Subsequently, in response to requests from devotees who did not know Tamil, Sri Ramana composed translations of Upadēśa Undiyār in three other languages, first in Telugu, then in Sanskrit and finally in Malayalam, and these translations were called Upadēśa Sāram, the ‘Essence of Spiritual Instructions’. Because he composed all these three versions in verse, the constraints of the poetic metres in which he composed them meant that they are not exact translations of the Tamil original, but each corresponding verse does convey more or less the same idea.
The slight variations in the meaning of the corresponding verses in each of these other three languages does enable us to see in certain verses more shades of meaning or alternative interpretations, but generally speaking the meaning intended by Sri Ramana was expressed most clearly in his original Tamil verses. However, the Malayalam version is particularly interesting because he composed it in a four-line metre, which enabled him to elaborate upon or clarify some of the ideas he expressed in Tamil, whereas he composed the Telugu and Sanskrit versions each in a two-line metre, which meant he could not express in them some of his ideas as clearly as he had done in Tamil.
Considering the constraints imposed upon him by the metrical form in which he composed these three secondary versions, if we compare each of them with his Tamil original we can see that he did manage to turn these constraints as far as possible to our advantage, because though he was not able to express in exactly the same manner in each version the ideas that he had expressed in Tamil, in many places he nevertheless cast fresh light upon the lakṣyārtha or intended meaning of his Tamil verses by the words that he chose to use in each of these other languages.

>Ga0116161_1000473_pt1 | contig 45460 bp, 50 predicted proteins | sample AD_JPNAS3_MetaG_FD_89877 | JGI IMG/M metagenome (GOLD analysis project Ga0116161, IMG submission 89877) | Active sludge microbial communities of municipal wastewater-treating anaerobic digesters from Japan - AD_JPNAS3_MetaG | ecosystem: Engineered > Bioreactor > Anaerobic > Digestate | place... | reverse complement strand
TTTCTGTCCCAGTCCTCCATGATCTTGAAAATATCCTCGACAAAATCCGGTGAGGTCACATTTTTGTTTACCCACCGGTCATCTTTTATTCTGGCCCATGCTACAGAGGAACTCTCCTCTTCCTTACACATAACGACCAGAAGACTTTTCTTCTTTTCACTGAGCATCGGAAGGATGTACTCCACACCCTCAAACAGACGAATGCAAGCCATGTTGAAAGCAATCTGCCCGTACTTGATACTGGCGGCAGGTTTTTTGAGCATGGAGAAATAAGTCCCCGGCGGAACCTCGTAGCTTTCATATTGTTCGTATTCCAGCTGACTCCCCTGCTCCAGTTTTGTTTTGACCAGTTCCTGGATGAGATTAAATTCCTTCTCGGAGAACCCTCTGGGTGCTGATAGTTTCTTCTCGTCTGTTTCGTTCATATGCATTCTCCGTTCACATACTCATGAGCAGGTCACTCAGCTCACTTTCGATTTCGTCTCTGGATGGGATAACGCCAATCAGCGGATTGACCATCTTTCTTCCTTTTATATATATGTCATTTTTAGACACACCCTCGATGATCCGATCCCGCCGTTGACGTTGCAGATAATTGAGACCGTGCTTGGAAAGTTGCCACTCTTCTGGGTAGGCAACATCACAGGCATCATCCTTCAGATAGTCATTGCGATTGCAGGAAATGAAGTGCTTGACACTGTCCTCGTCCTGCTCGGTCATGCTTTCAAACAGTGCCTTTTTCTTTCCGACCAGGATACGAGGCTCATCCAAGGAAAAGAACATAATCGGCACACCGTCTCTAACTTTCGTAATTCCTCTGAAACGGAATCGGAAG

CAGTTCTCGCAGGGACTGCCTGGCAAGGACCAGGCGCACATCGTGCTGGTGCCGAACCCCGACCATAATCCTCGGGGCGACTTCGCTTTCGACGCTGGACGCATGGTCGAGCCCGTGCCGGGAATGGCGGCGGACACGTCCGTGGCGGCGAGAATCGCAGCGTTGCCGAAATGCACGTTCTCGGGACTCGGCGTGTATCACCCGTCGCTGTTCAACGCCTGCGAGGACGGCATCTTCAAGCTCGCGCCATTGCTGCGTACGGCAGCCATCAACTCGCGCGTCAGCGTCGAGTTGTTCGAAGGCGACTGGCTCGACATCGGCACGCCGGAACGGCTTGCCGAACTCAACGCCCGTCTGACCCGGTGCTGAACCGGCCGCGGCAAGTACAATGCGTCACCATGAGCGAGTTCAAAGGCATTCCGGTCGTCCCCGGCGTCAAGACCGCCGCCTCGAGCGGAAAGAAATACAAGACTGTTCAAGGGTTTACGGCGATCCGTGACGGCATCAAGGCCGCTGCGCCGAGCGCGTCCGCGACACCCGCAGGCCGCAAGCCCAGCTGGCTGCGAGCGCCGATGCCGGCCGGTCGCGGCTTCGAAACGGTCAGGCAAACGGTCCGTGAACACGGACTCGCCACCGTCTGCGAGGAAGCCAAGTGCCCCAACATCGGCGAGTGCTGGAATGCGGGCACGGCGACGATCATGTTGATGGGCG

The practices discussed in Upadēśa Undiyār and Upadēśa Sāram
Because the title Upadēśa Sāram means the ‘Essence of Spiritual Instructions’, many people assume that Sri Ramana composed it as the essence of his own teachings, whereas in fact he composed it as the essence of the teachings that Lord Siva gave to the rishis in the Daruka forest. If he had intended it to be the essence of his own teachings, he would not have mentioned most of the practices of karma, bhakti and yōga that he wrote about in the first fifteen verses, because they are far from being the essence of his teachings. However, when Sri Muruganar requested him to write the essence of Lord Siva’s teachings, it gave him a good pretext to explain that all such ancient practices must eventually lead an aspirant to the practice of self-investigation (ātma-vicāra), because it is only by investigating ourself that we can experience ourself as we really are, and it is only by experiencing ourself as we really are that we can be liberated from the bondage that results from self-ignorance — the ignorance due to which we now mistake ourself to be a finite entity consisting of body and mind.
That is, whereas the only practice that he discusses in the last fifteen verses of Upadēśa Undiyār is ātma-vicāra, in the first fifteen verses he discussed other practices in relation to ātma-vicāra, showing how each of them must lead to it. After saying in the first two verses that we cannot attain liberation or true self-knowledge by doing any karma or action, in the third verse he says that if action is done for the love of God and without any desire for its results, it will purify the mind and thereby ‘show the way to liberation’ — that it, it will enable the mind to recognise that ātma-vicāra is the only means to attain liberation. Then in verses 4 to 7 he mentions various actions that can be done by body, speech and mind for the love of God, and he grades those actions according to the degree of their efficacy in purifying the mind. In verse 8 he indicates that such practices must finally lead to ātma-vicāra by saying that rather than meditating on God as other than ‘I’, meditating on him as not other than ‘I’ is the best of all practices of bhakti (love for God).